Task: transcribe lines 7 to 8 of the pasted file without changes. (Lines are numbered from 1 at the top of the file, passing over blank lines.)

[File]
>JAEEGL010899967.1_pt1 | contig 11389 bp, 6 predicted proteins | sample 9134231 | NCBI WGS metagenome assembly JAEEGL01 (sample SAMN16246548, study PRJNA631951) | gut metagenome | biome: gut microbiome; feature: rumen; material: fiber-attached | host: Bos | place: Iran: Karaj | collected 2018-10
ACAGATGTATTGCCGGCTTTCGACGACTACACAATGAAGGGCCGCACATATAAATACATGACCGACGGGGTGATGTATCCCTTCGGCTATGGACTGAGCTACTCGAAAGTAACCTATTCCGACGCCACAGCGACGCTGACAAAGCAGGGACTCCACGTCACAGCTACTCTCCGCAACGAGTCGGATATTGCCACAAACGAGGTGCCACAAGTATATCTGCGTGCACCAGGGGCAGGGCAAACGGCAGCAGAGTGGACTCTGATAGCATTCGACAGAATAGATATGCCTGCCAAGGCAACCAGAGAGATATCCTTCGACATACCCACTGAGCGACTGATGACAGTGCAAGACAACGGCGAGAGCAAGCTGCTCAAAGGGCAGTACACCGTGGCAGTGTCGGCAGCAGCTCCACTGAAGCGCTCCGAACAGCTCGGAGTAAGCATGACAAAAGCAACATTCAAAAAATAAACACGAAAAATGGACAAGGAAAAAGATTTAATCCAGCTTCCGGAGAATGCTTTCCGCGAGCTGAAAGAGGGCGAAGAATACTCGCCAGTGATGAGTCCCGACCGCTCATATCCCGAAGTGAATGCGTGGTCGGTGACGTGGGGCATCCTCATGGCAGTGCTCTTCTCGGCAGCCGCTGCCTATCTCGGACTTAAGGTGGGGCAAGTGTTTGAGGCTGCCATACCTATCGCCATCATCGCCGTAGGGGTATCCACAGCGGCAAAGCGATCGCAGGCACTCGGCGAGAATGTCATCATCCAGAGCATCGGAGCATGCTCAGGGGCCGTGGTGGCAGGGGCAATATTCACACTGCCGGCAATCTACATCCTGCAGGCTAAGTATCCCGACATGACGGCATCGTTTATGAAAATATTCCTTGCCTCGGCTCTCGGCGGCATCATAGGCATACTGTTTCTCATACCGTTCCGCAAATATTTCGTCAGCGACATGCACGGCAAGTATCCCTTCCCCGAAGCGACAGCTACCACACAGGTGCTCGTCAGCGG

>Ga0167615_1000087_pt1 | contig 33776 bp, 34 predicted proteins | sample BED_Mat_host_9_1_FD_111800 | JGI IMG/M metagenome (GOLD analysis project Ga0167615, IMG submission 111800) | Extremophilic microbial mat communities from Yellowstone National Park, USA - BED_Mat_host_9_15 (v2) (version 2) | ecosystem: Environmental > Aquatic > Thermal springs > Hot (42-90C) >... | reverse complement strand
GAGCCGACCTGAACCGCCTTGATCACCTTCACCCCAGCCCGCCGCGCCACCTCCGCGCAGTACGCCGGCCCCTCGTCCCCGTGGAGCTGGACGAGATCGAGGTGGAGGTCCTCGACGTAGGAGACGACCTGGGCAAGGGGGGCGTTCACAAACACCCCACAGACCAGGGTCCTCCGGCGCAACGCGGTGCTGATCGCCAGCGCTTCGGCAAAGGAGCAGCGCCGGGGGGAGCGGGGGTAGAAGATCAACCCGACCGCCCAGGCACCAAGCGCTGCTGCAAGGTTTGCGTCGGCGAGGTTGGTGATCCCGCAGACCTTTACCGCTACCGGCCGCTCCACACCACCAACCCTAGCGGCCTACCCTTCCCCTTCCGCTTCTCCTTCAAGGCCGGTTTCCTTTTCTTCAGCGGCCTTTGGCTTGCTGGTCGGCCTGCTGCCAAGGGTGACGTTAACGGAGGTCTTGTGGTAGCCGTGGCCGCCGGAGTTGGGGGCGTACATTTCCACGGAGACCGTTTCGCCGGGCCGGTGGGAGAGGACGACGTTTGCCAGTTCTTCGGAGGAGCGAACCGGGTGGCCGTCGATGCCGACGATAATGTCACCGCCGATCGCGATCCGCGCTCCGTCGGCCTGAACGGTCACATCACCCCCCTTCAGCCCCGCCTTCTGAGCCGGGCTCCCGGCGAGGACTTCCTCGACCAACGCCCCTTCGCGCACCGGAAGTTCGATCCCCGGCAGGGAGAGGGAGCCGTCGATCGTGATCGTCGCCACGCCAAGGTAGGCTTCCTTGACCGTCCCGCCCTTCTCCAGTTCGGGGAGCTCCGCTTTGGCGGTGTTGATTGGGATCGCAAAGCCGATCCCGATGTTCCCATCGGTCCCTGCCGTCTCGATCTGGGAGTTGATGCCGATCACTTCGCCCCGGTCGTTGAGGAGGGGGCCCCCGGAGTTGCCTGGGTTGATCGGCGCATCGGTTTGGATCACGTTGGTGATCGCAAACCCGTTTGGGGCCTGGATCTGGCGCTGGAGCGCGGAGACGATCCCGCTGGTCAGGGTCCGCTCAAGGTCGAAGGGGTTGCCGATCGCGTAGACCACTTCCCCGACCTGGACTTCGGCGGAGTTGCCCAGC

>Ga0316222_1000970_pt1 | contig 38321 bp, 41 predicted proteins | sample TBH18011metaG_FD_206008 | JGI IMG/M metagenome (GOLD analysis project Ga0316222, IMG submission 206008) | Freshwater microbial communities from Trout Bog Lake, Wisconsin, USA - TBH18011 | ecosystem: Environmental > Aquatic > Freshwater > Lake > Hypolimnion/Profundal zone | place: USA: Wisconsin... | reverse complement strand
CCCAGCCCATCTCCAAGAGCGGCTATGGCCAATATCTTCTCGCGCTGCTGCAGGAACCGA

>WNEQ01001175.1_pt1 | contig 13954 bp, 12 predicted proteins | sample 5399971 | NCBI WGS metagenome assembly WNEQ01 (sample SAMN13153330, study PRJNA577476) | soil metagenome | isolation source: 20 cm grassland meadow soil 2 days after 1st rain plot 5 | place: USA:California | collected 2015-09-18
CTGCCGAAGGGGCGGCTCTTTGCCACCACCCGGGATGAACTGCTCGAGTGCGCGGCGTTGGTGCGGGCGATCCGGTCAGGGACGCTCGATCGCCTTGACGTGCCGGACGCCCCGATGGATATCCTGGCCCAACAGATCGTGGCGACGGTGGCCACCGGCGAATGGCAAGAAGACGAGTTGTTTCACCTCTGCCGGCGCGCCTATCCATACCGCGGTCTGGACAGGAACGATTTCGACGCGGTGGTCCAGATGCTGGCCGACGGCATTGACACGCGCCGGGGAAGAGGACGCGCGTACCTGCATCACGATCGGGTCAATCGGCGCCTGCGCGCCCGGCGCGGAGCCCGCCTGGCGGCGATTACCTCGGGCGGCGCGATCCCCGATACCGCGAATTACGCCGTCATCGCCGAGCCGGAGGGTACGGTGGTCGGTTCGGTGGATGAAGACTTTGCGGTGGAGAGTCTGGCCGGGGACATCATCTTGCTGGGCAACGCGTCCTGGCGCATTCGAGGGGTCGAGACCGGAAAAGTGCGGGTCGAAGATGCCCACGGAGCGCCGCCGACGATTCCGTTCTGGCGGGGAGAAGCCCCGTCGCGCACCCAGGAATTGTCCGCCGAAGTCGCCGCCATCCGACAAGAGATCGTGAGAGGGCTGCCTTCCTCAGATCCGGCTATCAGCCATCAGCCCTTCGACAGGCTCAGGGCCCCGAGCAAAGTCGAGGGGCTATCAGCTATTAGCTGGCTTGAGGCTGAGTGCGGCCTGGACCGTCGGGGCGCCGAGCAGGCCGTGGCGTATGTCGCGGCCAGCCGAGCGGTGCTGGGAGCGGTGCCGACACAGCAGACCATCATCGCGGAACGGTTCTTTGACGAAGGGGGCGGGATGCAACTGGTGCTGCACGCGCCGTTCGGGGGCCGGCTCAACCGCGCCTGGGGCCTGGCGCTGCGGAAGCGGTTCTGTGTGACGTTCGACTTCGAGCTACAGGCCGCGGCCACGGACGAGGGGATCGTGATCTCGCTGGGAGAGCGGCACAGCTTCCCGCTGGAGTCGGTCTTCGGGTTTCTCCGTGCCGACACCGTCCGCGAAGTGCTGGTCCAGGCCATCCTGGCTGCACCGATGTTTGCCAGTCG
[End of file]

>WNEQ01001175.1_pt1 | contig 13954 bp, 12 predicted proteins | sample 5399971 | NCBI WGS metagenome assembly WNEQ01 (sample SAMN13153330, study PRJNA577476) | soil metagenome | isolation source: 20 cm grassland meadow soil 2 days after 1st rain plot 5 | place: USA:California | collected 2015-09-18
CTGCCGAAGGGGCGGCTCTTTGCCACCACCCGGGATGAACTGCTCGAGTGCGCGGCGTTGGTGCGGGCGATCCGGTCAGGGACGCTCGATCGCCTTGACGTGCCGGACGCCCCGATGGATATCCTGGCCCAACAGATCGTGGCGACGGTGGCCACCGGCGAATGGCAAGAAGACGAGTTGTTTCACCTCTGCCGGCGCGCCTATCCATACCGCGGTCTGGACAGGAACGATTTCGACGCGGTGGTCCAGATGCTGGCCGACGGCATTGACACGCGCCGGGGAAGAGGACGCGCGTACCTGCATCACGATCGGGTCAATCGGCGCCTGCGCGCCCGGCGCGGAGCCCGCCTGGCGGCGATTACCTCGGGCGGCGCGATCCCCGATACCGCGAATTACGCCGTCATCGCCGAGCCGGAGGGTACGGTGGTCGGTTCGGTGGATGAAGACTTTGCGGTGGAGAGTCTGGCCGGGGACATCATCTTGCTGGGCAACGCGTCCTGGCGCATTCGAGGGGTCGAGACCGGAAAAGTGCGGGTCGAAGATGCCCACGGAGCGCCGCCGACGATTCCGTTCTGGCGGGGAGAAGCCCCGTCGCGCACCCAGGAATTGTCCGCCGAAGTCGCCGCCATCCGACAAGAGATCGTGAGAGGGCTGCCTTCCTCAGATCCGGCTATCAGCCATCAGCCCTTCGACAGGCTCAGGGCCCCGAGCAAAGTCGAGGGGCTATCAGCTATTAGCTGGCTTGAGGCTGAGTGCGGCCTGGACCGTCGGGGCGCCGAGCAGGCCGTGGCGTATGTCGCGGCCAGCCGAGCGGTGCTGGGAGCGGTGCCGACACAGCAGACCATCATCGCGGAACGGTTCTTTGACGAAGGGGGCGGGATGCAACTGGTGCTGCACGCGCCGTTCGGGGGCCGGCTCAACCGCGCCTGGGGCCTGGCGCTGCGGAAGCGGTTCTGTGTGACGTTCGACTTCGAGCTACAGGCCGCGGCCACGGACGAGGGGATCGTGATCTCGCTGGGAGAGCGGCACAGCTTCCCGCTGGAGTCGGTCTTCGGGTTTCTCCGTGCCGACACCGTCCGCGAAGTGCTGGTCCAGGCCATCCTGGCTGCACCGATGTTTGCCAGTCG